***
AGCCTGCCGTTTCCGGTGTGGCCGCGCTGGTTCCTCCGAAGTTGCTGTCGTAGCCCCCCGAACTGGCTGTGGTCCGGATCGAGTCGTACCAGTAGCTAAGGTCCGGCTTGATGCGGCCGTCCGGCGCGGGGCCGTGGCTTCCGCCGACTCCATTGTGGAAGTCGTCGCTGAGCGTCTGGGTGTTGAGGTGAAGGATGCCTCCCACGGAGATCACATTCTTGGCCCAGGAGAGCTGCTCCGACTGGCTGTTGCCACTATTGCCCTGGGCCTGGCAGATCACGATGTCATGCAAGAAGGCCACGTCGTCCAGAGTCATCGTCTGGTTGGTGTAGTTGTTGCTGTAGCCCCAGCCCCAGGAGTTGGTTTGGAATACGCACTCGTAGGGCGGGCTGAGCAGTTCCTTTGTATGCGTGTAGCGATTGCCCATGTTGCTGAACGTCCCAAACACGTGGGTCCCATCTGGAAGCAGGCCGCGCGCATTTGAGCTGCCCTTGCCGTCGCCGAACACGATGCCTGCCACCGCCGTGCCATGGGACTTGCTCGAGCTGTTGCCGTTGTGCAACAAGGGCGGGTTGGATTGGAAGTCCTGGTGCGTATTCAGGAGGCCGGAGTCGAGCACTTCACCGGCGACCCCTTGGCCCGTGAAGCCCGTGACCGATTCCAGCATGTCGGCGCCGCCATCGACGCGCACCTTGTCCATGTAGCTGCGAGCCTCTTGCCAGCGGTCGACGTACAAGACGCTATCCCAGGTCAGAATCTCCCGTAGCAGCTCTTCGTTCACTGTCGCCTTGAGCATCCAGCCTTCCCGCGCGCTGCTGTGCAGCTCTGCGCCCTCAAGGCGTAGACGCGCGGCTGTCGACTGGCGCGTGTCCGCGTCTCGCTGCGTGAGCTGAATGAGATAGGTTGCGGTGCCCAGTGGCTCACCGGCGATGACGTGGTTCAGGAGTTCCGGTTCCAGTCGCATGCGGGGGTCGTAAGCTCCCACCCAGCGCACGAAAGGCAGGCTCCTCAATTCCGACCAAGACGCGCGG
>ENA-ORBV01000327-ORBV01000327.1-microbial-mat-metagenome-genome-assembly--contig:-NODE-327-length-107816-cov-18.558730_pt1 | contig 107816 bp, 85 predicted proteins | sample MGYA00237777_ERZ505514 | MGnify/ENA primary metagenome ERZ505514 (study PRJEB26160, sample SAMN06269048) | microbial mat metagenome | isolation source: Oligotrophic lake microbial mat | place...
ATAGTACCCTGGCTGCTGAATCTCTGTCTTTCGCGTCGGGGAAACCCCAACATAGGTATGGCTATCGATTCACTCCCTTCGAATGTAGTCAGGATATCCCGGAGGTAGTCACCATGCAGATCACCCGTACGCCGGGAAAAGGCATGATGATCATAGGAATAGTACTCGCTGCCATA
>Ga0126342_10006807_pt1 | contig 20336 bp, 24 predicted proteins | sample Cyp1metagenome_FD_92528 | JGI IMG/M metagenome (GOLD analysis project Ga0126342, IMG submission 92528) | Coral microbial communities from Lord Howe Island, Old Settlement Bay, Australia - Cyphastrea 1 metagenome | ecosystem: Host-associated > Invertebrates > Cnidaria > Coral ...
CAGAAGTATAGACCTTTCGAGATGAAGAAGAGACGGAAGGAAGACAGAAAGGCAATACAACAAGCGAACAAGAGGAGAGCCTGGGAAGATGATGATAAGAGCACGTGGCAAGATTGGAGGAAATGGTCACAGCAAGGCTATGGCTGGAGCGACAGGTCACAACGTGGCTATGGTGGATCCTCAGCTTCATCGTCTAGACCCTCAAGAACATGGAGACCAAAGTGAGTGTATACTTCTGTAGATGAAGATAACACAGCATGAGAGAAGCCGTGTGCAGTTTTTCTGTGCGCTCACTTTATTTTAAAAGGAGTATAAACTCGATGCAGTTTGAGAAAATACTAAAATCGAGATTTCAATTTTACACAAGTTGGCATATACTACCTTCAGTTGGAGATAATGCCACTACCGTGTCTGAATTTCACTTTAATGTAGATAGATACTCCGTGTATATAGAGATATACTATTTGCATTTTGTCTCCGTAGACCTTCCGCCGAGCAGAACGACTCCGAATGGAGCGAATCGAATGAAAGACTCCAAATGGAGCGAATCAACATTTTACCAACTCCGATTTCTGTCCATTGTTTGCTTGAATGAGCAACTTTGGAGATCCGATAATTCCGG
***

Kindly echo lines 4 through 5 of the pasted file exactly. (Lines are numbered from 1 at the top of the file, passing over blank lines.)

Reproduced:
>Ga0126342_10006807_pt1 | contig 20336 bp, 24 predicted proteins | sample Cyp1metagenome_FD_92528 | JGI IMG/M metagenome (GOLD analysis project Ga0126342, IMG submission 92528) | Coral microbial communities from Lord Howe Island, Old Settlement Bay, Australia - Cyphastrea 1 metagenome | ecosystem: Host-associated > Invertebrates > Cnidaria > Coral ...
CAGAAGTATAGACCTTTCGAGATGAAGAAGAGACGGAAGGAAGACAGAAAGGCAATACAACAAGCGAACAAGAGGAGAGCCTGGGAAGATGATGATAAGAGCACGTGGCAAGATTGGAGGAAATGGTCACAGCAAGGCTATGGCTGGAGCGACAGGTCACAACGTGGCTATGGTGGATCCTCAGCTTCATCGTCTAGACCCTCAAGAACATGGAGACCAAAGTGAGTGTATACTTCTGTAGATGAAGATAACACAGCATGAGAGAAGCCGTGTGCAGTTTTTCTGTGCGCTCACTTTATTTTAAAAGGAGTATAAACTCGATGCAGTTTGAGAAAATACTAAAATCGAGATTTCAATTTTACACAAGTTGGCATATACTACCTTCAGTTGGAGATAATGCCACTACCGTGTCTGAATTTCACTTTAATGTAGATAGATACTCCGTGTATATAGAGATATACTATTTGCATTTTGTCTCCGTAGACCTTCCGCCGAGCAGAACGACTCCGAATGGAGCGAATCGAATGAAAGACTCCAAATGGAGCGAATCAACATTTTACCAACTCCGATTTCTGTCCATTGTTTGCTTGAATGAGCAACTTTGGAGATCCGATAATTCCGG